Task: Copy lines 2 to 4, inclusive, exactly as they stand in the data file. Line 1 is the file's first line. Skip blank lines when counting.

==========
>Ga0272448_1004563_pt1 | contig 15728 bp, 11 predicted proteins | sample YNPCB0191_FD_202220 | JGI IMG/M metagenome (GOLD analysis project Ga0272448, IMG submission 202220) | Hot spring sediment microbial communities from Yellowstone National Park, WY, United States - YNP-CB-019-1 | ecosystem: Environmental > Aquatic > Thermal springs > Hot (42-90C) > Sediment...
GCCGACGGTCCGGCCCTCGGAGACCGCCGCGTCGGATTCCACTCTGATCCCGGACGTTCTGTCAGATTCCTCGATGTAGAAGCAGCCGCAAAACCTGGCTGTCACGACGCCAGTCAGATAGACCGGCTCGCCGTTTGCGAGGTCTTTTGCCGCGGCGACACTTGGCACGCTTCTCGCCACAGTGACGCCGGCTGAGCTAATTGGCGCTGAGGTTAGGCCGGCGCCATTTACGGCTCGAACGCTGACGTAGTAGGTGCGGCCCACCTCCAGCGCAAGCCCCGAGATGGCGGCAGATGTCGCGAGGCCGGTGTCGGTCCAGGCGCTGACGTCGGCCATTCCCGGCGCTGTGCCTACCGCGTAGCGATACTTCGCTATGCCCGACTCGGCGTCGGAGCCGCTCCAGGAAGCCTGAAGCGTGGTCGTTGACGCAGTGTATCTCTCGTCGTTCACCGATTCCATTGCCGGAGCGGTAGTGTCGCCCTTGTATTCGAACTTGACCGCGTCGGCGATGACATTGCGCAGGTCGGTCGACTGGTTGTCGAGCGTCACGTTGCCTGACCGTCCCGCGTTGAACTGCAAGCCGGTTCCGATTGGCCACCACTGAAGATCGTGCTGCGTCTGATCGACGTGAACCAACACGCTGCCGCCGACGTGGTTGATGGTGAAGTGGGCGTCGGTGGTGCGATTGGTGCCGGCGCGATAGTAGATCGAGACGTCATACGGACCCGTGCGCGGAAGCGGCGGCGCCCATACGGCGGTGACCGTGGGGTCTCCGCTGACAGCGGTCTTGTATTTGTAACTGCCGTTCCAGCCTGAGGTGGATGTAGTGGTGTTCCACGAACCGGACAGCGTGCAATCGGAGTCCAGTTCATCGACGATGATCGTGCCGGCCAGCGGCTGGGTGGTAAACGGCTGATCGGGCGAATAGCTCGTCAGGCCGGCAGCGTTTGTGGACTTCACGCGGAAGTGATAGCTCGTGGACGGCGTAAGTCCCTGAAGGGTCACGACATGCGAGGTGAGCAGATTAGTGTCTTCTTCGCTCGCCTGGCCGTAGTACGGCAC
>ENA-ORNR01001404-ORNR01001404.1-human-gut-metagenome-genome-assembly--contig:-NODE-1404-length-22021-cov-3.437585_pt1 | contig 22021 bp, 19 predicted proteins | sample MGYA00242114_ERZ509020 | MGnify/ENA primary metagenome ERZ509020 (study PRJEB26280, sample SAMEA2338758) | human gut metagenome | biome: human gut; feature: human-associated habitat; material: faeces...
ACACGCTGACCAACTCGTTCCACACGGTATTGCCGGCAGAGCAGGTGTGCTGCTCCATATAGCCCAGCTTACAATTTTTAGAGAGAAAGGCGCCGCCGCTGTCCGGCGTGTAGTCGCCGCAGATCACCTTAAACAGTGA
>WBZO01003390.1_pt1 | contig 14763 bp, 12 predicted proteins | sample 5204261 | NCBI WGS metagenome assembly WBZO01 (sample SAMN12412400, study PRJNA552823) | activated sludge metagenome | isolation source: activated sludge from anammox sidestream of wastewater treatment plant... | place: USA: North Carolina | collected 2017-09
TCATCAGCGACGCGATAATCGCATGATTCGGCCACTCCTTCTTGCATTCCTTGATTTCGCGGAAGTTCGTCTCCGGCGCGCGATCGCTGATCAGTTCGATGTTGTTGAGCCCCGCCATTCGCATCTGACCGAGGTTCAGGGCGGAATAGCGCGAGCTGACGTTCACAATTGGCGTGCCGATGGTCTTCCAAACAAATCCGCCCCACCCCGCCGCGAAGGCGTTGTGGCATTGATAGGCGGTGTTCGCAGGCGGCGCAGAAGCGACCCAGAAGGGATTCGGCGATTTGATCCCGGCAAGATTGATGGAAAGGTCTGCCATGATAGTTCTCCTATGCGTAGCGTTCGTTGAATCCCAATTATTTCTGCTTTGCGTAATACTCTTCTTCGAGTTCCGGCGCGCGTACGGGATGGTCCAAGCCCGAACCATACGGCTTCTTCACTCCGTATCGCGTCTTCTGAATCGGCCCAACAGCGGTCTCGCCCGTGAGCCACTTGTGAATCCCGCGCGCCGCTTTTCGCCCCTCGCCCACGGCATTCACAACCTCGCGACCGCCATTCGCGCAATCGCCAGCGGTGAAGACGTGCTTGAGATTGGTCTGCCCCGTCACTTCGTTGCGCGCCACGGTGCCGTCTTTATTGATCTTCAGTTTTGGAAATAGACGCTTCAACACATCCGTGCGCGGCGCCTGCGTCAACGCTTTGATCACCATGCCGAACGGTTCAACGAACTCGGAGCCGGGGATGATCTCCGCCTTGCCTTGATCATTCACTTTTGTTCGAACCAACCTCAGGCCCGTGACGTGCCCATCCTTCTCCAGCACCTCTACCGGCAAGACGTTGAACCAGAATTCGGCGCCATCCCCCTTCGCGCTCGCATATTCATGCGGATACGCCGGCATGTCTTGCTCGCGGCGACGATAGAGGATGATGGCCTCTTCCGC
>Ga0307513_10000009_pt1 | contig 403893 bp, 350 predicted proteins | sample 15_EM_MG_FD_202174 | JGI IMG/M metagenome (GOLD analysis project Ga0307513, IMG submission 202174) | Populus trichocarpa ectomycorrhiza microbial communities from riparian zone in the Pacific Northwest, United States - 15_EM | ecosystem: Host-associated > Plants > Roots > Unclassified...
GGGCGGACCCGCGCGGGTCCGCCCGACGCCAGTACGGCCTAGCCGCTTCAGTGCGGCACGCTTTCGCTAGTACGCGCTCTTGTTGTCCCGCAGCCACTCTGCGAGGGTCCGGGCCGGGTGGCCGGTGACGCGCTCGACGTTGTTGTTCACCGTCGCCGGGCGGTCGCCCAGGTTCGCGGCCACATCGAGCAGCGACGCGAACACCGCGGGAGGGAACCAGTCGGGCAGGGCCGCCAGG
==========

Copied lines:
GCCGACGGTCCGGCCCTCGGAGACCGCCGCGTCGGATTCCACTCTGATCCCGGACGTTCTGTCAGATTCCTCGATGTAGAAGCAGCCGCAAAACCTGGCTGTCACGACGCCAGTCAGATAGACCGGCTCGCCGTTTGCGAGGTCTTTTGCCGCGGCGACACTTGGCACGCTTCTCGCCACAGTGACGCCGGCTGAGCTAATTGGCGCTGAGGTTAGGCCGGCGCCATTTACGGCTCGAACGCTGACGTAGTAGGTGCGGCCCACCTCCAGCGCAAGCCCCGAGATGGCGGCAGATGTCGCGAGGCCGGTGTCGGTCCAGGCGCTGACGTCGGCCATTCCCGGCGCTGTGCCTACCGCGTAGCGATACTTCGCTATGCCCGACTCGGCGTCGGAGCCGCTCCAGGAAGCCTGAAGCGTGGTCGTTGACGCAGTGTATCTCTCGTCGTTCACCGATTCCATTGCCGGAGCGGTAGTGTCGCCCTTGTATTCGAACTTGACCGCGTCGGCGATGACATTGCGCAGGTCGGTCGACTGGTTGTCGAGCGTCACGTTGCCTGACCGTCCCGCGTTGAACTGCAAGCCGGTTCCGATTGGCCACCACTGAAGATCGTGCTGCGTCTGATCGACGTGAACCAACACGCTGCCGCCGACGTGGTTGATGGTGAAGTGGGCGTCGGTGGTGCGATTGGTGCCGGCGCGATAGTAGATCGAGACGTCATACGGACCCGTGCGCGGAAGCGGCGGCGCCCATACGGCGGTGACCGTGGGGTCTCCGCTGACAGCGGTCTTGTATTTGTAACTGCCGTTCCAGCCTGAGGTGGATGTAGTGGTGTTCCACGAACCGGACAGCGTGCAATCGGAGTCCAGTTCATCGACGATGATCGTGCCGGCCAGCGGCTGGGTGGTAAACGGCTGATCGGGCGAATAGCTCGTCAGGCCGGCAGCGTTTGTGGACTTCACGCGGAAGTGATAGCTCGTGGACGGCGTAAGTCCCTGAAGGGTCACGACATGCGAGGTGAGCAGATTAGTGTCTTCTTCGCTCGCCTGGCCGTAGTACGGCAC
>ENA-ORNR01001404-ORNR01001404.1-human-gut-metagenome-genome-assembly--contig:-NODE-1404-length-22021-cov-3.437585_pt1 | contig 22021 bp, 19 predicted proteins | sample MGYA00242114_ERZ509020 | MGnify/ENA primary metagenome ERZ509020 (study PRJEB26280, sample SAMEA2338758) | human gut metagenome | biome: human gut; feature: human-associated habitat; material: faeces...
ACACGCTGACCAACTCGTTCCACACGGTATTGCCGGCAGAGCAGGTGTGCTGCTCCATATAGCCCAGCTTACAATTTTTAGAGAGAAAGGCGCCGCCGCTGTCCGGCGTGTAGTCGCCGCAGATCACCTTAAACAGTGA